A Loving Friend

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This week, I had a breakthrough with the residents that normally are causing the most trouble. I first walked in to see the lady named Josephine, who was crying uncontrollably during my last visit, sitting pensively in her chair staring off at the wall. I approached her, and shortly after sharing my name pulled up a chair beside her.

I believe Josephine has had a stroke or a similar incident in the past because although she understood what I was telling her, she had a great deal trouble speaking to me. However, I could tell she was enjoying the attention, so I was able to stay with her and she would get really enthusiastic with her responses. In the middle, of our conversation, I hear banging on the table informing that the second trouble maker had just entered the room, Barbara.

I encouraged Barbara to come beside me and Josephine, and all three of us began to hang out there. Although they could not speak too well, they were both beaming during our time together. A far cry of the two ladies I met when I came in for my last visit.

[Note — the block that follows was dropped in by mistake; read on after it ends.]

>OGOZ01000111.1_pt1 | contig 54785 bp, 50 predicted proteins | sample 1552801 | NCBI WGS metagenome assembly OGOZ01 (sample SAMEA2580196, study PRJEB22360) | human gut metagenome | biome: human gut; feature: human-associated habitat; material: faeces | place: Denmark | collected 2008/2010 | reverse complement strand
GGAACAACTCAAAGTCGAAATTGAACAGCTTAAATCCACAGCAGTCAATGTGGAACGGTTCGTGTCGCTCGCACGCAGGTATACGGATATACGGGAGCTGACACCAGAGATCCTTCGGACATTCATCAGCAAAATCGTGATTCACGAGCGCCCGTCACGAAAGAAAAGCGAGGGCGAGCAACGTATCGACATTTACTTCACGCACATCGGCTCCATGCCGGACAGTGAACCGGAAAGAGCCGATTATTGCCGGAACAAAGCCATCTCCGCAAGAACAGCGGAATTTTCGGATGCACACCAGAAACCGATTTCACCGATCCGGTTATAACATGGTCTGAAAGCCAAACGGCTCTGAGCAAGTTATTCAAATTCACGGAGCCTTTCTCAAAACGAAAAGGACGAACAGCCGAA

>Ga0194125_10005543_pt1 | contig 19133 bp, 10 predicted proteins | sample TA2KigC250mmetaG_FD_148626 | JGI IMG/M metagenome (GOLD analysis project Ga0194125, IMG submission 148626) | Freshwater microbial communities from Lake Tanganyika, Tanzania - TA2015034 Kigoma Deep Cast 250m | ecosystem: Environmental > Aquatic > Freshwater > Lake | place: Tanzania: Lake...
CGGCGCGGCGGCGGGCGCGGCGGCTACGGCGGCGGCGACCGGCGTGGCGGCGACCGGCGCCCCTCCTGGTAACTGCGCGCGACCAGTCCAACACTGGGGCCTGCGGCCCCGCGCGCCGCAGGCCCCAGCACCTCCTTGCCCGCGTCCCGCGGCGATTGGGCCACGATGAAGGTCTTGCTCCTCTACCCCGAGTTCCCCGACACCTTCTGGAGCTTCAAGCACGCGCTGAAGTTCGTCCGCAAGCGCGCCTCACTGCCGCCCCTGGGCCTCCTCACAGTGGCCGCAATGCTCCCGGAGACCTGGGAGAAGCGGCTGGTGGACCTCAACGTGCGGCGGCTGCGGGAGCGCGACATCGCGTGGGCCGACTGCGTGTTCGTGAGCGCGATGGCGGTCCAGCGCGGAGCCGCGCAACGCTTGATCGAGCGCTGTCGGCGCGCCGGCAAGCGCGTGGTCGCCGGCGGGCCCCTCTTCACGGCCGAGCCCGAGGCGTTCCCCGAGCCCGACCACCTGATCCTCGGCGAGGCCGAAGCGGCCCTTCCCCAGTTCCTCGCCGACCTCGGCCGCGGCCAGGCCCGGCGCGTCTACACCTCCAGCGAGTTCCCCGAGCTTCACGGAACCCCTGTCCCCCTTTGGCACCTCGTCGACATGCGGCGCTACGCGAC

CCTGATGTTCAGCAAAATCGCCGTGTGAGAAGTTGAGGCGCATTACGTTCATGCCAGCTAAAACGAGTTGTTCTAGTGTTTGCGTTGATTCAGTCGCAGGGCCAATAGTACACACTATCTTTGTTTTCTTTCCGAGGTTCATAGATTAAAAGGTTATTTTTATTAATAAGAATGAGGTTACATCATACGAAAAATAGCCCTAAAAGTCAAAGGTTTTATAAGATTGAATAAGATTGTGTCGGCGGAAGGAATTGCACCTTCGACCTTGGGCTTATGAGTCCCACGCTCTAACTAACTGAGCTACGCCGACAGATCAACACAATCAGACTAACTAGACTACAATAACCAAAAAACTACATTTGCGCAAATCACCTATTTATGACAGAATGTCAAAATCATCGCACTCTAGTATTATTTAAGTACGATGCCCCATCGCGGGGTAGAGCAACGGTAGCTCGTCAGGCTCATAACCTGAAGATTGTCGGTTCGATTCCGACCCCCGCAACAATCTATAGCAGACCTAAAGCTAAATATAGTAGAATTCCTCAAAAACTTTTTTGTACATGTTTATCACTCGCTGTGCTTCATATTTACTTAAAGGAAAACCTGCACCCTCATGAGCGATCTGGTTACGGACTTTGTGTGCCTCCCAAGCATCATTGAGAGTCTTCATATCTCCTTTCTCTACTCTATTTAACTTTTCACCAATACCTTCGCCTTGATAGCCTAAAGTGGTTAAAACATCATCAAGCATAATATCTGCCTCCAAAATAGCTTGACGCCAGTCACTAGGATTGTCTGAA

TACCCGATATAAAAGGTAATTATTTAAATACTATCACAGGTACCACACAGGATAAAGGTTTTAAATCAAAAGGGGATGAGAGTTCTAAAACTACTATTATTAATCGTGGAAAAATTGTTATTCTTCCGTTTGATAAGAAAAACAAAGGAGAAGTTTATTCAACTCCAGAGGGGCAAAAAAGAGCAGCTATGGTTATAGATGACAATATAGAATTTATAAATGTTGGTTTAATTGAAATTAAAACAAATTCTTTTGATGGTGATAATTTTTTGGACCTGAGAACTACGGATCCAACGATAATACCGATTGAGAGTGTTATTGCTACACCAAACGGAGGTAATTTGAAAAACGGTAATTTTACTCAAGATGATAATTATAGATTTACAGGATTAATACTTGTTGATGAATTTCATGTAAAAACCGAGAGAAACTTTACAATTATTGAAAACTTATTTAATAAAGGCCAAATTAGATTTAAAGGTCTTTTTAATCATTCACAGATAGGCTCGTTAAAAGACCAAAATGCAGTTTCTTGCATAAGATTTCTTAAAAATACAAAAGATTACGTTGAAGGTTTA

Eventually, it became time for the residents to watch their movie, so the nurses turned off the lights. This prompted Josephine to go back to her room, and Barbara left for a brief while. However, as I was walking around the facility introducing myself to the residents in the hall, a nurse approached me and asked me what I did to Josephine and Barbara.

She said that Josephine has been acting very happy lately and asking to talk to ‘red hair boy’. She also said that Barbara has not hit anything or anyone in the last hour, and has also been looking for me. This warmed my heart, since last time I came in, neither of them wanted anything to do with me. So I returned to say my goodbyes to each of them, and Josephine starting crying, and opened her arms for a hug when I said I had to leave. Barbara, in her funny, quirky way asked if she could hold the raggedy doll, and then told me I can’t get leave because she is not giving back my raggedy doll.

I think this drastic change towards how these women treated me this second time seeing them shows how powerful a nonjudgmental and loving friend can help someone. We did not talk too much, but we did enjoy each other’s company, and it shows how much can be communicated nonverbally. I learned during this visit, that I have a lot work to do in regards to communicating with the residents, but I left in high spirits because I realized how great of an opportunity this is to improve on my ability to show love and kindness towards others, especially when words may not be possible.

—Harrison Pollard

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